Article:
Children who have their own bedrooms must face that moment each night when they feel utterly alone; the time before sleep may seem endless.
This thoughtful young protagonist strikes up a conversation with the moon: “Can we talk? I get lonely down here sometimes. What I want to know is….” His questions run the gamut from the moon’s taste in games, food and animals to its range of vision. Can the smiling countenance see inside people’s homes or into the ocean’s depths? Reflecting on his own situation, the boy wonders if the moon has friends—and, in a kindly gesture, offers to listen anytime. Composed with an abundance of reassuring, rounded shapes and images high on the child-appeal scale (pirates, ice cream cones, playgrounds), Cort’s acrylic scenes contrast the predominately cool, blue nighttime environment with a variety of warm greens punctuated by bursts of orange. Prominent among these is the child’s striped cat, which appears as a playful and comforting presence throughout, and the identically colored tiger who saunters out of the bushes when named as a favorite. The questions Simon has her protagonist pose—by turns spirited, playful and genuinely sweet—signal understanding of and respect for a child’s emotional and intellectual capacities.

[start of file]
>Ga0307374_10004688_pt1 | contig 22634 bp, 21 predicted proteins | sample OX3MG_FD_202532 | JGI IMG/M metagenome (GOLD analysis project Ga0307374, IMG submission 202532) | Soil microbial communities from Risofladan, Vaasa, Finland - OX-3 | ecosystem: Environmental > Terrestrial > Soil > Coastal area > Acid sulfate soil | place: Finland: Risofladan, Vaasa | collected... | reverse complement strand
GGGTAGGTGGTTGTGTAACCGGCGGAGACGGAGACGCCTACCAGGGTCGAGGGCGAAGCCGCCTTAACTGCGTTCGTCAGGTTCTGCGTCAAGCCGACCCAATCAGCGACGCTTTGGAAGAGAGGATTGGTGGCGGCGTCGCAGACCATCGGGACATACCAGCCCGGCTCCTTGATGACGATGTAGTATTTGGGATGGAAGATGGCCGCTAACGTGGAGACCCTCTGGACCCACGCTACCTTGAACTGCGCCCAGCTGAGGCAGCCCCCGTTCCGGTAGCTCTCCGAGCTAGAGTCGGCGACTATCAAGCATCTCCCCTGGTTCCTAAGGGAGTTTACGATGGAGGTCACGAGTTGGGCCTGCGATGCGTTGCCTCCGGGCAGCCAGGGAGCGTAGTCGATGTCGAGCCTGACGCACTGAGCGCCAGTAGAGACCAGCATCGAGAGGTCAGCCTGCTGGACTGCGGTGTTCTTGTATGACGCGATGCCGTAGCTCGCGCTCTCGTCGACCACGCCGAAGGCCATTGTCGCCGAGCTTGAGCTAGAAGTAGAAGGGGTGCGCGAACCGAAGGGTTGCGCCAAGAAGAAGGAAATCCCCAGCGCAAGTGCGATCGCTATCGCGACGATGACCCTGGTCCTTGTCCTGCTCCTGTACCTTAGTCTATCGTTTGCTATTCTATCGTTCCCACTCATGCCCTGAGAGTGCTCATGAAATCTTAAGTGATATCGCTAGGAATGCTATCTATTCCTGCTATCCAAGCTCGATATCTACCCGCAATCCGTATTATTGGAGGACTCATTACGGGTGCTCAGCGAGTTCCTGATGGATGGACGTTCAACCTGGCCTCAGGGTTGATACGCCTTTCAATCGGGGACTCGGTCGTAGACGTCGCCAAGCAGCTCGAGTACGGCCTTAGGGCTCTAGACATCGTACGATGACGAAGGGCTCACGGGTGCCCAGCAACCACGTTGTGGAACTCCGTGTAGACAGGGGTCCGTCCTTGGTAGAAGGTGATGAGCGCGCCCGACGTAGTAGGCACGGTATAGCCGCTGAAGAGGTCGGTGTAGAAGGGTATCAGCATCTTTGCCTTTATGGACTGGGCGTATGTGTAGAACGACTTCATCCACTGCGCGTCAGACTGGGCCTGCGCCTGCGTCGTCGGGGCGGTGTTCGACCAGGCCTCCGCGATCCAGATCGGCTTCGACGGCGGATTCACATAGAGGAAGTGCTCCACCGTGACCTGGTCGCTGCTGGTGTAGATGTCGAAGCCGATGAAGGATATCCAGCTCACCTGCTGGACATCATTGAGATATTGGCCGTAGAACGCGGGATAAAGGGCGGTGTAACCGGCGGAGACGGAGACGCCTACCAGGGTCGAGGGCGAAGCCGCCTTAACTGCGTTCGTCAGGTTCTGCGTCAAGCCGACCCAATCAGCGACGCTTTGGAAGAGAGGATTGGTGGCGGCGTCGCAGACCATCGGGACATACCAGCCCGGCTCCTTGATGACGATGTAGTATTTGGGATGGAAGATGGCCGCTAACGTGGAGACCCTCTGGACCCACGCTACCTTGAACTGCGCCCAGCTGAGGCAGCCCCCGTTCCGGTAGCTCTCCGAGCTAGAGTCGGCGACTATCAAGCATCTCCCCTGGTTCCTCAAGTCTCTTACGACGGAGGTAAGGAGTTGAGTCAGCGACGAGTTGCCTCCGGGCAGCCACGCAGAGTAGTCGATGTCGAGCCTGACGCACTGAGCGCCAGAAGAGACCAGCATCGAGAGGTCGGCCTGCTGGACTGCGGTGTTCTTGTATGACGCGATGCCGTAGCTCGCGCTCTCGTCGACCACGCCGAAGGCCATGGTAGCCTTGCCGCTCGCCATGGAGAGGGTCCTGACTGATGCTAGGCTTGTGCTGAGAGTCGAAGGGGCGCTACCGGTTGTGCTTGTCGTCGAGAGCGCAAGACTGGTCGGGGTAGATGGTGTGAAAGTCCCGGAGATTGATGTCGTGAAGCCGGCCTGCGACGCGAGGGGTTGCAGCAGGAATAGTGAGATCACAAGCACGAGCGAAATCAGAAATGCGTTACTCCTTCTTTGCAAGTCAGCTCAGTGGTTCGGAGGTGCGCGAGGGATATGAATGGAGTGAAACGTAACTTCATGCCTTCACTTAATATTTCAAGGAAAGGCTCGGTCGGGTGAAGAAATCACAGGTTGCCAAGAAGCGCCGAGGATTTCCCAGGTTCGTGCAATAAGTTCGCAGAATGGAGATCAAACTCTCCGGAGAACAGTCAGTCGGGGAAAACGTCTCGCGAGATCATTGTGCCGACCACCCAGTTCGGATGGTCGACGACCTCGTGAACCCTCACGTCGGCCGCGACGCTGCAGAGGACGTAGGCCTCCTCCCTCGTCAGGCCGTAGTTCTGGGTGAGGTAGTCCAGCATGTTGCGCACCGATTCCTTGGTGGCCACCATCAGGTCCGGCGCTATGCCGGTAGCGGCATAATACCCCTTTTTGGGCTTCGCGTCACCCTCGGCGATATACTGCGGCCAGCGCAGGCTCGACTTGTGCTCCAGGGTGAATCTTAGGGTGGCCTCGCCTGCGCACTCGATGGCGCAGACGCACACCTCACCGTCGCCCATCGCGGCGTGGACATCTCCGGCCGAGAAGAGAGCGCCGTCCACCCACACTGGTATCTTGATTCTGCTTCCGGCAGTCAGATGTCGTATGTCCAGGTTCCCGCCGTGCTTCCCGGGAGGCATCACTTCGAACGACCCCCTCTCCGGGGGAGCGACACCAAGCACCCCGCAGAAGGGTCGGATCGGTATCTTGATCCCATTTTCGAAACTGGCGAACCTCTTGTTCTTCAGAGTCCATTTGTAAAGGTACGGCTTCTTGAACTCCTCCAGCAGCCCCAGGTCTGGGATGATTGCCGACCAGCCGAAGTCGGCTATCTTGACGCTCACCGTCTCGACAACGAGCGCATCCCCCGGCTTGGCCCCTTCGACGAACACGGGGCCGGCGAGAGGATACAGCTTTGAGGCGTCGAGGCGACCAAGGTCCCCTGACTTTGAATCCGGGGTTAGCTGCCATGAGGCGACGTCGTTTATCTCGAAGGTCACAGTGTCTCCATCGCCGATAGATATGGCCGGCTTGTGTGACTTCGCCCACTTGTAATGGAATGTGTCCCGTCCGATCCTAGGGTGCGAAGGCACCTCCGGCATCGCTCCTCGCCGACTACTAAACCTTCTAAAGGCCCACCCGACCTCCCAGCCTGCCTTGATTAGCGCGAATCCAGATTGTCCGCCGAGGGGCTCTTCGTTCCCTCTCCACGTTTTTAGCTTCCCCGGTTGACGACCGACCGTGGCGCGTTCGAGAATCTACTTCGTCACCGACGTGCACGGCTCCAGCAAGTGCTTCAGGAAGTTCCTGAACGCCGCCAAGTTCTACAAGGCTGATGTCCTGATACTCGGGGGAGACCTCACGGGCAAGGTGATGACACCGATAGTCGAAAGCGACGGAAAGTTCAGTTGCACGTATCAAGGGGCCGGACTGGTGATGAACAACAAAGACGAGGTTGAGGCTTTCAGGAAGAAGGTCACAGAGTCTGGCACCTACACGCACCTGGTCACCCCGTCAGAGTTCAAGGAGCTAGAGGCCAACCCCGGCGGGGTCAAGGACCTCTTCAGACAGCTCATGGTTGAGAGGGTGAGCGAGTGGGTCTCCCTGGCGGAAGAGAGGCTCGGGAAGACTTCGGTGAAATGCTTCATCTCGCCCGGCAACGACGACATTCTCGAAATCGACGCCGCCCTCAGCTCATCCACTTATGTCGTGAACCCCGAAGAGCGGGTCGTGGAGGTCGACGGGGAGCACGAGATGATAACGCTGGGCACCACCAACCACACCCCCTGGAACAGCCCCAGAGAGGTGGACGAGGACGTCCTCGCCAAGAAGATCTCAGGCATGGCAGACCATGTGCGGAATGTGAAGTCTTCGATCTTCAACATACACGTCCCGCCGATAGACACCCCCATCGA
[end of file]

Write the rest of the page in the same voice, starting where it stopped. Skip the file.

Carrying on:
Judging from all the childhood insomnia out there, there can never be too many bedtime stories, especially when they model a strategy as successful as this one. (Picture book. 3-6)